ProPublica is my favorite one-stop shop for presenting the Fed data dump in an at-a-glance format. The main thing that jumps out is that three banks, more than any others, were the primary recipients of the Fed’s lending facilities:
I’ve included the banks in positions 4 and 5 just to make clear how big the gap is here: Citi, Merrill, and Morgan Stanley each borrowed more than $2 trillion from the Fed in total. No one else borrowed even $1 trillion.
Of course, a lot of these were overnight loans being rolled over day after day: it’s not like the Fed ever lent this much money at any one time. But the sums involved are still astonishing, especially for Merrill Lynch and Morgan Stanley. We all know what happened to Citi and to Merrill, but this underlines just how rocky Morgan Stanley was at the height of the crisis.
The only time I’ve ever got a genuine death threat from my blogging was when I wrote this, on October 9, 2008:
It looks like we’re getting close to one of the market’s vicious syllogisms here: without the market’s trust, Morgan Stanley is nothing. The market doesn’t trust Morgan Stanley. Therefore, Morgan Stanley is, well, toast.
My guess is that at some point over the weekend, Hank Paulson will announce that he’s using his new authorities under the TARP to effectively nationalize Morgan Stanley, following Gordon Brown’s lead in the UK. And Morgan Stanley will only be the first of many banks to suffer such a fate.
I was right about the government stepping in to save Morgan Stanley from a vicious market where it couldn’t stand alone; I was just wrong about which arm of the government would be intervening. It wasn’t Treasury, it was the Fed.
How should bike-share services pay for themselves? Up until now, the main model has been sponsorship and advertising. But CityRyde has a bright idea: why not sell carbon offsets?
The idea’s pretty simple: as bike-share use rises, the amount of carbon-emitting vehicle use falls. So bike shares save carbon; CityRyde even has a methodology to determine exactly how much. (One thing I’d like to see, though: virtually all bike-share programs involve trucking bikes from the center of town back into the periphery, not to mention transporting broken bikes to be fixed. So somewhere in the methodology there should be an accounting for the amount of carbon emitted by the bike-share program itself.)
In any case, if the bike-share program sold carbon offsets to companies which want to claim to be carbon-neutral and to individuals wanting to offset their carbon emissions, that could raise some revenue: CityRyde co-founder Jason Meinzer told me his rule of thumb is that you could bring in between $25 and $100 per bike per year that way. For a scheme with 50,000 bikes in New York City, that would equate to between $1.25 million and $5 million per year: hardly chump change.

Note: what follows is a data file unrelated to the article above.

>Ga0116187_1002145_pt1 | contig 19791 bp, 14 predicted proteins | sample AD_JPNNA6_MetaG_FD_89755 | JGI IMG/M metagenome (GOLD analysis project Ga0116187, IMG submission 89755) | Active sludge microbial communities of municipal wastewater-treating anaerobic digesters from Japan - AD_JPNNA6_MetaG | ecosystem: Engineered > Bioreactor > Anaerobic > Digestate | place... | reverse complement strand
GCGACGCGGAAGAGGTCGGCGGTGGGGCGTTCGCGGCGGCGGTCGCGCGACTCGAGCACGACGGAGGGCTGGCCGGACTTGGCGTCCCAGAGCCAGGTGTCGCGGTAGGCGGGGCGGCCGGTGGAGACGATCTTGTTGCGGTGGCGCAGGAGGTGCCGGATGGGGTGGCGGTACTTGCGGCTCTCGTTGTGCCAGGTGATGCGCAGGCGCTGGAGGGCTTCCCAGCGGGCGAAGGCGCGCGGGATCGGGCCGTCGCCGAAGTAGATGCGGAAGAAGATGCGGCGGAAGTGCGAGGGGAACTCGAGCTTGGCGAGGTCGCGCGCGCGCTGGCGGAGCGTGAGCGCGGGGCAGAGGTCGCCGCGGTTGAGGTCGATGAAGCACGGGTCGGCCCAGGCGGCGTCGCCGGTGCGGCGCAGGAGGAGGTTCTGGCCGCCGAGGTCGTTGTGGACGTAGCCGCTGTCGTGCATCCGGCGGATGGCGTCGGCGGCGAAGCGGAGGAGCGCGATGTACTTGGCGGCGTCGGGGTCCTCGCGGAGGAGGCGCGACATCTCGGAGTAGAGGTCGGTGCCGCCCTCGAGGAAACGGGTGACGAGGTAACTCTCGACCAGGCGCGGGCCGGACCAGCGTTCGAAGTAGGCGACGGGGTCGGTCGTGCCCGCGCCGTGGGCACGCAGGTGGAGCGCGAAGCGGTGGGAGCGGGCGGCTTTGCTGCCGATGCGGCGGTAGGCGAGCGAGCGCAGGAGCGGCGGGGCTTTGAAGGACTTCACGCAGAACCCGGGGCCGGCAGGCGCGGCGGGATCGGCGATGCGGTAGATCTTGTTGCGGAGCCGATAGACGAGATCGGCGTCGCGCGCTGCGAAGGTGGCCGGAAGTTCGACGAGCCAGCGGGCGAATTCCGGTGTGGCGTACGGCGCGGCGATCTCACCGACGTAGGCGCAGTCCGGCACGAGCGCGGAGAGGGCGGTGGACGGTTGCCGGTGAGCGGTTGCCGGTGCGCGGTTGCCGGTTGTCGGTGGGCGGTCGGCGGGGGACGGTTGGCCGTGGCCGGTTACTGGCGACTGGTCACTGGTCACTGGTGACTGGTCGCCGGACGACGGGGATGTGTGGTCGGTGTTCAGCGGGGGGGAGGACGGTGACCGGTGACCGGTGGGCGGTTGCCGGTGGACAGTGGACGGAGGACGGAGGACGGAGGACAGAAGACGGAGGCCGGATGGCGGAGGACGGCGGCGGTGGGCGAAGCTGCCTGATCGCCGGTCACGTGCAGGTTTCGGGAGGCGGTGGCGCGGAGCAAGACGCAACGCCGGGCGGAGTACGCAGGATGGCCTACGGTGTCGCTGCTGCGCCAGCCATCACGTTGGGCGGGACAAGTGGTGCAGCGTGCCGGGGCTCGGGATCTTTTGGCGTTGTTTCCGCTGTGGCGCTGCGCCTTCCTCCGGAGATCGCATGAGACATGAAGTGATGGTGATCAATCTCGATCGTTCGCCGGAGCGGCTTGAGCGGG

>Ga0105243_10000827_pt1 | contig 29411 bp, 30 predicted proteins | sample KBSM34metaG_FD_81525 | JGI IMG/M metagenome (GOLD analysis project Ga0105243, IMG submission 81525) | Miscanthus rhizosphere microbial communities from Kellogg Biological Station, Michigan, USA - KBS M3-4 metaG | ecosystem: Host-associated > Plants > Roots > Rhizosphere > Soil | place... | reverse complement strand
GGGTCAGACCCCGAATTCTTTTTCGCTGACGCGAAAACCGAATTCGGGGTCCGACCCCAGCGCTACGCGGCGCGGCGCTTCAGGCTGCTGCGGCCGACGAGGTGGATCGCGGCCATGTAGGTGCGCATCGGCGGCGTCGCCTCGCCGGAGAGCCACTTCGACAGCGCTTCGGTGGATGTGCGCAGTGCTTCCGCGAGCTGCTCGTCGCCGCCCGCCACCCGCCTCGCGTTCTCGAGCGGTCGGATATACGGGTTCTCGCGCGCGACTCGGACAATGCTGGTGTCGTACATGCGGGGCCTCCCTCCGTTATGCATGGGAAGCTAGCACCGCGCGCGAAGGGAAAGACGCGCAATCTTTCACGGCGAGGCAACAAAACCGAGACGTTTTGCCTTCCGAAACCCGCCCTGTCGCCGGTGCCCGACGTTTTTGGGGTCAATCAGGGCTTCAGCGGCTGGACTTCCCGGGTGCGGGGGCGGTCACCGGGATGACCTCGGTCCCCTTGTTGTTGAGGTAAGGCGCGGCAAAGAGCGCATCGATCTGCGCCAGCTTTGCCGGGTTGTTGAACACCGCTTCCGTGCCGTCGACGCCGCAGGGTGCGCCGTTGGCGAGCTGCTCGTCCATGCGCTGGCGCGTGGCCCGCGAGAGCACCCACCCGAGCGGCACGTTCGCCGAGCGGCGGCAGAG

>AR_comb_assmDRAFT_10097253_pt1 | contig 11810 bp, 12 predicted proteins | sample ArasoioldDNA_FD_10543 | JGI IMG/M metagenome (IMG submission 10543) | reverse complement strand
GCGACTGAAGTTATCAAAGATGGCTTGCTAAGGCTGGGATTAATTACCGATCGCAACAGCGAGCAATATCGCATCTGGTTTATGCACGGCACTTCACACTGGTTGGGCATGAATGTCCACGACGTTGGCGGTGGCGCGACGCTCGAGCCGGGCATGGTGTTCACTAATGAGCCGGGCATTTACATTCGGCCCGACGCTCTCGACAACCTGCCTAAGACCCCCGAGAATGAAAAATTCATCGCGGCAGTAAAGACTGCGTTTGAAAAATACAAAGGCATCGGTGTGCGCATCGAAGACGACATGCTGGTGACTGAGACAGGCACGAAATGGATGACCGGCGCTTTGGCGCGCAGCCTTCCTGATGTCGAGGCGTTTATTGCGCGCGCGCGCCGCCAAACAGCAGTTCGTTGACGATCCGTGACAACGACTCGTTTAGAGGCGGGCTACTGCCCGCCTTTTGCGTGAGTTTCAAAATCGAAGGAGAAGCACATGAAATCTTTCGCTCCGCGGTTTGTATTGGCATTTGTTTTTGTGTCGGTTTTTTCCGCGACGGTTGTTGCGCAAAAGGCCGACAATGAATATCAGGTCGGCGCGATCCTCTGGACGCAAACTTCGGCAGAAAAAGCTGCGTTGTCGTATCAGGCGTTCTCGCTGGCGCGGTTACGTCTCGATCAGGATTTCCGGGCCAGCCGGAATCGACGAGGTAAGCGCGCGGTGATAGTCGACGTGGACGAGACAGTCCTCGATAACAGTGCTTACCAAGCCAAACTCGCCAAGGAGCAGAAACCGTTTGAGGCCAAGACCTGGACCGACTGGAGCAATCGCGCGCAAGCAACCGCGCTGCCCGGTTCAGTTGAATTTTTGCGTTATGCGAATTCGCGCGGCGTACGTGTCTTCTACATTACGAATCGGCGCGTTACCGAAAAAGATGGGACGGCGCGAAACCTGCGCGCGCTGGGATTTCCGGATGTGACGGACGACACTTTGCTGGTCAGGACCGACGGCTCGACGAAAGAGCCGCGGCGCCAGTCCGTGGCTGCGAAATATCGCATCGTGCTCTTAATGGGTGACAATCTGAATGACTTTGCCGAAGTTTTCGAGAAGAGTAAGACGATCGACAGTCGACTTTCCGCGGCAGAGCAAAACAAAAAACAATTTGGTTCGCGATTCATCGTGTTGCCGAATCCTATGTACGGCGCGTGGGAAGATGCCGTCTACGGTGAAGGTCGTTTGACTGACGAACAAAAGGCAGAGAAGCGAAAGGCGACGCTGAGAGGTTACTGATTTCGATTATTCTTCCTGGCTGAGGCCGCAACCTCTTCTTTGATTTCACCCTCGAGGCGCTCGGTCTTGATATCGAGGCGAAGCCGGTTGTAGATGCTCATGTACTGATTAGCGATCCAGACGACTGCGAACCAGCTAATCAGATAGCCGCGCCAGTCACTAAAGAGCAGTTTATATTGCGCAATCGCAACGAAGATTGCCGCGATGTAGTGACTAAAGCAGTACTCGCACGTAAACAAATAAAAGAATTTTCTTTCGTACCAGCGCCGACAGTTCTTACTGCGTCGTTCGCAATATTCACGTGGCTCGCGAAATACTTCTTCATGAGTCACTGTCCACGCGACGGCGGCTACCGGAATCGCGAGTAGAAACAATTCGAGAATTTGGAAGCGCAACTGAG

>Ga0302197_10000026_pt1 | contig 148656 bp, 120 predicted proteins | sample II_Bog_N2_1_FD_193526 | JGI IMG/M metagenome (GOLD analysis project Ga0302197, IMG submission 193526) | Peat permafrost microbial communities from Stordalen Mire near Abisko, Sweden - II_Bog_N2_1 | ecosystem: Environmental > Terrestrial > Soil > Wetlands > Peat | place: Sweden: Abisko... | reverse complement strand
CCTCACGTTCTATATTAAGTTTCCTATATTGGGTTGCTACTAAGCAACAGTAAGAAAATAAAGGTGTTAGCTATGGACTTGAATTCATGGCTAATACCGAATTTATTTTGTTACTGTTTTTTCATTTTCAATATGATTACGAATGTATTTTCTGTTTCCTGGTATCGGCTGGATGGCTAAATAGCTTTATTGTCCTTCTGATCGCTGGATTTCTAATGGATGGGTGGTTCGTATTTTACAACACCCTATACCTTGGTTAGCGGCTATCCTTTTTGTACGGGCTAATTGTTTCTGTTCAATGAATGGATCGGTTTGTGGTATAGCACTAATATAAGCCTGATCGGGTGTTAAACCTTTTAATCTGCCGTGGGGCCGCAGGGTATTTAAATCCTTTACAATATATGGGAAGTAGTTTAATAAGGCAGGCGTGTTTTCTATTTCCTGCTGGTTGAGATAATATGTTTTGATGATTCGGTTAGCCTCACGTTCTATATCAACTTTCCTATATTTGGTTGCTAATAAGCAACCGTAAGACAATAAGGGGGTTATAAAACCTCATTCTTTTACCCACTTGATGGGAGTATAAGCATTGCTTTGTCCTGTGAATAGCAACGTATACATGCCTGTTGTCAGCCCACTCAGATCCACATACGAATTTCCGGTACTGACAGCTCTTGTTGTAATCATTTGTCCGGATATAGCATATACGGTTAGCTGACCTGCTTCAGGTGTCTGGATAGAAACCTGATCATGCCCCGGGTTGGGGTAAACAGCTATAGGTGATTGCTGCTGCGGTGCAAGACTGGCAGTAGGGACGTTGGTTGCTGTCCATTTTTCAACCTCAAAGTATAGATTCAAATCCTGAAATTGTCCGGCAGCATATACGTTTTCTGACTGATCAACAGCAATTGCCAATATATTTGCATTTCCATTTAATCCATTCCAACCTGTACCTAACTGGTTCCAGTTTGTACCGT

Meinzer didn’t share with me exactly how he got his numbers, though, so I ran a smell test. Let’s say each bike travels 15 miles per day, 350 days per year: that’s 5,250 miles per year. A lot of bike rides are simply for pleasure, and others—especially in a city like New York—replace walking or taking mass transport. Those are activities with negligible marginal carbon emissions.
But let’s say that 1/3 of bike journeys would otherwise have been taken in a car of some description. That means that each bike saves 1,750 passenger-miles in cars. If one car carries the same number of people as two bikes, on average, then that’s 875 car miles saved. At 1.2 pounds of CO2 per mile, that’s basically half a ton of CO2 emissions saved per bike per year. And while the market in carbon offsets is far from transparent, my feeling is that you’d be lucky to get $5 per ton, which would equate to $2.50 per bike per year. That’s a full order of magnitude lower than Meinzer’s lower estimate.
Meinzer’s methodology is a lot more sophisticated than that, and I’ll update this post if he wants to share his own math. But at $5 per ton, selling carbon offsets would gross only about $125,000 a year—which, by the time you subtract the cost of measuring the carbon saved and administering the sales, leaves you with little or nothing in net revenue. So while it’s an intriguing idea, I’m not yet convinced it’s a practical one.
Update: Meinzer says that he does account for the carbon costs of the program, in the “Project Emissions” and “Leakage” sections of his methodology; I don’t see it myself. And he explains that he gets his much higher estimate for total revenues from selling carbon offsets at a much higher price: